Through the making of the tray and the use of their hands, the right brain is accessed, which is the part of the brain where our feelings, emotions, early memories and trauma lie. Through the processing or telling the story of the sandtray, the client is able to access those parts of the right brain that may have not been assessable just through talk therapy. The interweaving of both parts of the brain is the power behind the sandtray. I’ve seen one sandtray session equal three to four regular talk therapy session in terms of progress for the client.
What does brain integration mean?
Brain integration happens when the different parts of the brain are all used at the same time. Before the brain is integrated, the different parts of the brain are all doing their assigned functions without really communicating with each other. When the whole brain communicates, then integration occurs. The more information that is shared between the different parts of the brain, the greater the integration. The greater the integration, the greater the chance for the higher level skills to develop, such as empathy, insight and morality. Before the brain is able to integrate through methods such as sandtray, it is like putting together a puzzle with only half of the picture available. You can put the puzzle together, but only with the parts that you have available
How do you explain sandtray therapy to parents? To your clients?
With parents or clients who may be skeptical of sandtray, I explain it in terms of neuroscience- how using objects can help us access parts of our stories that we may not be aware of or just aren’t ready to face. I explain that it is a tool that also helps me as a therapist to more fully understand the client’s world and gain a better perspective on how I can help.
For children, very little explanation is needed. They usually just say, “Sand!” and start putting miniatures in the sand tray.
Are there special training or certification a sand tray therapist goes through?
Currently, no special certifications are legally required to do sandtray therapy. In spite of this, it is only ethical to use techniques and tools we have been trained in as therapists. I recommend at least a two day experiential training in sandtray to obtain a good understanding of not only the what of sandtray but really the WHY as well. I’ve seen the power of sandtray be able to heal others; however, its power can also be dangerous if not used properly. I’ve heard stories from other therapists of those who have actually caused harm and even suicidal behaviors from not understanding the power of the sandtray. Some things are repressed because they are scary, so once the sandtray reveals these, we as therapists need to be able to handle what comes up through the sandtray.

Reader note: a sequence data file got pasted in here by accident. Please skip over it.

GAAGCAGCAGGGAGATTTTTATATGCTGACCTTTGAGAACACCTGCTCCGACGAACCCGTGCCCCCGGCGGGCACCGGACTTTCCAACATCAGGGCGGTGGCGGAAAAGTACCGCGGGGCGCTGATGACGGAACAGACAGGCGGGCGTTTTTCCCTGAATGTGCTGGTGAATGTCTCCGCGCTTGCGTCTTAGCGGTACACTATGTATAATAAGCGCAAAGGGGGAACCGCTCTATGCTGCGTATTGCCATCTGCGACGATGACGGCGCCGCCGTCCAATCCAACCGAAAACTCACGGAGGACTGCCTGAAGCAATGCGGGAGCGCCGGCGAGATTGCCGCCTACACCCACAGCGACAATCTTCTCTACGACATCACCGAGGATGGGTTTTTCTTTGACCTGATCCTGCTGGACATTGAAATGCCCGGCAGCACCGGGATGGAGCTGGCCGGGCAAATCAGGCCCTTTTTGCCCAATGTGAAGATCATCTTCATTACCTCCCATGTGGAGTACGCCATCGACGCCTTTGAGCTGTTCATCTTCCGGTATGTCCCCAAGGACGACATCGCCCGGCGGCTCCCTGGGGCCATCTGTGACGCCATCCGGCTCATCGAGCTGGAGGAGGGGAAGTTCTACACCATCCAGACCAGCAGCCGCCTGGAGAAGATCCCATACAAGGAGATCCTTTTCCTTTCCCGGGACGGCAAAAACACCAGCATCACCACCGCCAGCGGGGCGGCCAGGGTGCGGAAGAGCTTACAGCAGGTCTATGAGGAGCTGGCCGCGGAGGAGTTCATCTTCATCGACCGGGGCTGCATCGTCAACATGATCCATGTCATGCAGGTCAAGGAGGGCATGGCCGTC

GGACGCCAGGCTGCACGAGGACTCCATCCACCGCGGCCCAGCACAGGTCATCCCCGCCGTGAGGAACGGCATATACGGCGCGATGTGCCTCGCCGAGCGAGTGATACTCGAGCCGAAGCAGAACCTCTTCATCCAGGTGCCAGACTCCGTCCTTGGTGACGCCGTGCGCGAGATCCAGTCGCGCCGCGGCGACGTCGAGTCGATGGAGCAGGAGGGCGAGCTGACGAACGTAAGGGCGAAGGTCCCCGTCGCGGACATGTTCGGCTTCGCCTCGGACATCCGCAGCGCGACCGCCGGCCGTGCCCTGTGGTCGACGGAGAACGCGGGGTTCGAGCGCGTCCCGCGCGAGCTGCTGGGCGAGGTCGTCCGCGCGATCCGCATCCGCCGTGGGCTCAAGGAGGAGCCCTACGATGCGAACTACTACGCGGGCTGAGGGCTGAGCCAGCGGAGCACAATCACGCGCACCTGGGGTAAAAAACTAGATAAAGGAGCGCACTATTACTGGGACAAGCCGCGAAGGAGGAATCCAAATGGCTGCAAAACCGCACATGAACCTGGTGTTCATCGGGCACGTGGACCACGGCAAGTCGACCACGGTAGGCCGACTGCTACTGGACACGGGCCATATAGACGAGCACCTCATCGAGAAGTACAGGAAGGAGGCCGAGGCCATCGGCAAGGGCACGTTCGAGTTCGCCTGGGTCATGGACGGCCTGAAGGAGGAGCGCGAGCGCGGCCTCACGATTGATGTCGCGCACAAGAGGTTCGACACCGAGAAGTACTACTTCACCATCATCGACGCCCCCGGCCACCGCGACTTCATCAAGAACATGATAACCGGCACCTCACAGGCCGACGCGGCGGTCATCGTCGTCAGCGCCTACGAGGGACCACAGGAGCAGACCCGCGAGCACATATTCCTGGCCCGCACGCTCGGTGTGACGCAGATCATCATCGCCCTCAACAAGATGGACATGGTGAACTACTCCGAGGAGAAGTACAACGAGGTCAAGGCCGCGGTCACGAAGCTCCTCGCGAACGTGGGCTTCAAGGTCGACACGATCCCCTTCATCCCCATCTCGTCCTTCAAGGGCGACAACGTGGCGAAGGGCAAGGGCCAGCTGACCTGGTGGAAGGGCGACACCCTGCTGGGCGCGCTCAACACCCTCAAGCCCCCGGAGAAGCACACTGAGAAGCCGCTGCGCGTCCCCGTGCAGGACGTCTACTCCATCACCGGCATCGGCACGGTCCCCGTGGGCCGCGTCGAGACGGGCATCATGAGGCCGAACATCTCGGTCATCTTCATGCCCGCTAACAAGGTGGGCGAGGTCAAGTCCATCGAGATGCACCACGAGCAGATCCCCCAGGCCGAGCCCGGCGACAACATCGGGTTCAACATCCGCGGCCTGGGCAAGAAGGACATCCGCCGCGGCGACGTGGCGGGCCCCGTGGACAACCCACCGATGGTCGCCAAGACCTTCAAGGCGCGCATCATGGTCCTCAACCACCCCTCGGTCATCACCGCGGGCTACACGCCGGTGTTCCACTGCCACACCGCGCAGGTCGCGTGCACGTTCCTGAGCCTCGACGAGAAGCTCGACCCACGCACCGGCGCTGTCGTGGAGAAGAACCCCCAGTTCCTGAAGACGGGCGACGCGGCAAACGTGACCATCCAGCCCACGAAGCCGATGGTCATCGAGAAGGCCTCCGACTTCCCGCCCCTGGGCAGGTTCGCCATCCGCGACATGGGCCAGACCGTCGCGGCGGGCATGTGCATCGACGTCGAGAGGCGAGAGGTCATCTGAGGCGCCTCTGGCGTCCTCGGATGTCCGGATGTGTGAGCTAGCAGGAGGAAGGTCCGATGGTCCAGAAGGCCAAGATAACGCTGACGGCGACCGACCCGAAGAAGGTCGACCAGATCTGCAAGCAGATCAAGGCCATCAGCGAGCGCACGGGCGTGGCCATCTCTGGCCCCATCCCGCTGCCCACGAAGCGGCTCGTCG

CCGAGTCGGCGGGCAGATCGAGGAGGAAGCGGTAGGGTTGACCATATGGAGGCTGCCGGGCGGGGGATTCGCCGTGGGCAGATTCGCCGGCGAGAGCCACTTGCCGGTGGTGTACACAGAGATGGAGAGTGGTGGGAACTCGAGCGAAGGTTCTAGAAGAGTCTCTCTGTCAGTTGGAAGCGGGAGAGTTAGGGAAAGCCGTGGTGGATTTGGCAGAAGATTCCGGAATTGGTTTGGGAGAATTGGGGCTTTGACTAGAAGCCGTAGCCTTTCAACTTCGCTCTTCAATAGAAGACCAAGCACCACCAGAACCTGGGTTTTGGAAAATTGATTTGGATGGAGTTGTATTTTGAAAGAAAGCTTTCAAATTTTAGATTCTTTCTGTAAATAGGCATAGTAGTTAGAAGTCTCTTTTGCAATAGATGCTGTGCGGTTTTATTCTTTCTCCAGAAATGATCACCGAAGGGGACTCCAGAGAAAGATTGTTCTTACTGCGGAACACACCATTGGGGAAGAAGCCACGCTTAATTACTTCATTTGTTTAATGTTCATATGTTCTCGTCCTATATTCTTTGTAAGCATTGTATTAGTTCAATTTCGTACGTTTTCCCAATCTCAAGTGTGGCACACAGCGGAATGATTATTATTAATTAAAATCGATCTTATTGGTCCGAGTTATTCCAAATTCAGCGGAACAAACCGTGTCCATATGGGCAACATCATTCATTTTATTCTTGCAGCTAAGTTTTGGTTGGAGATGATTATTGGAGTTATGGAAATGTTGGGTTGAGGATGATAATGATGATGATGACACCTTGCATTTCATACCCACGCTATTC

To help with training therapists in the sandtray method with quality, brain-informed trainings, I am launching a new training program, the Southern Sandtray Institute. Trainings will be conducted in a step-up format ensuring that the basics are learned well before advanced content is given. The certification of Registered Integrative Sandtray Therapist (RIST) will also be provided to those who choose to do advanced trainings and individual case consultations.
If I’m a parent of a child or a potential client interested in sand tray How do I find a counselor who does that?
If you are interested in your child using sandtray therapy, look for a play therapist. Almost all play therapists use sandtray therapy in their work. If you are an adult or teenager looking for a therapist who uses sandtray, ask any potential therapists if they use any experiential therapies. Most therapists who are into sandtray will have this featured on their website. Most who do one training fall in the love with the method and will feature it as a specialized technique.
For More Information about Amy and her Counseling Services Visit True Hope Counseling
Amy is launching a new sandtray training company coming October 8, 2014. For more information about training visit Southern Sandtray I can’t wait to see it!
What’s your experience with sandtray therapy? Tell about your experience in the comments below ↓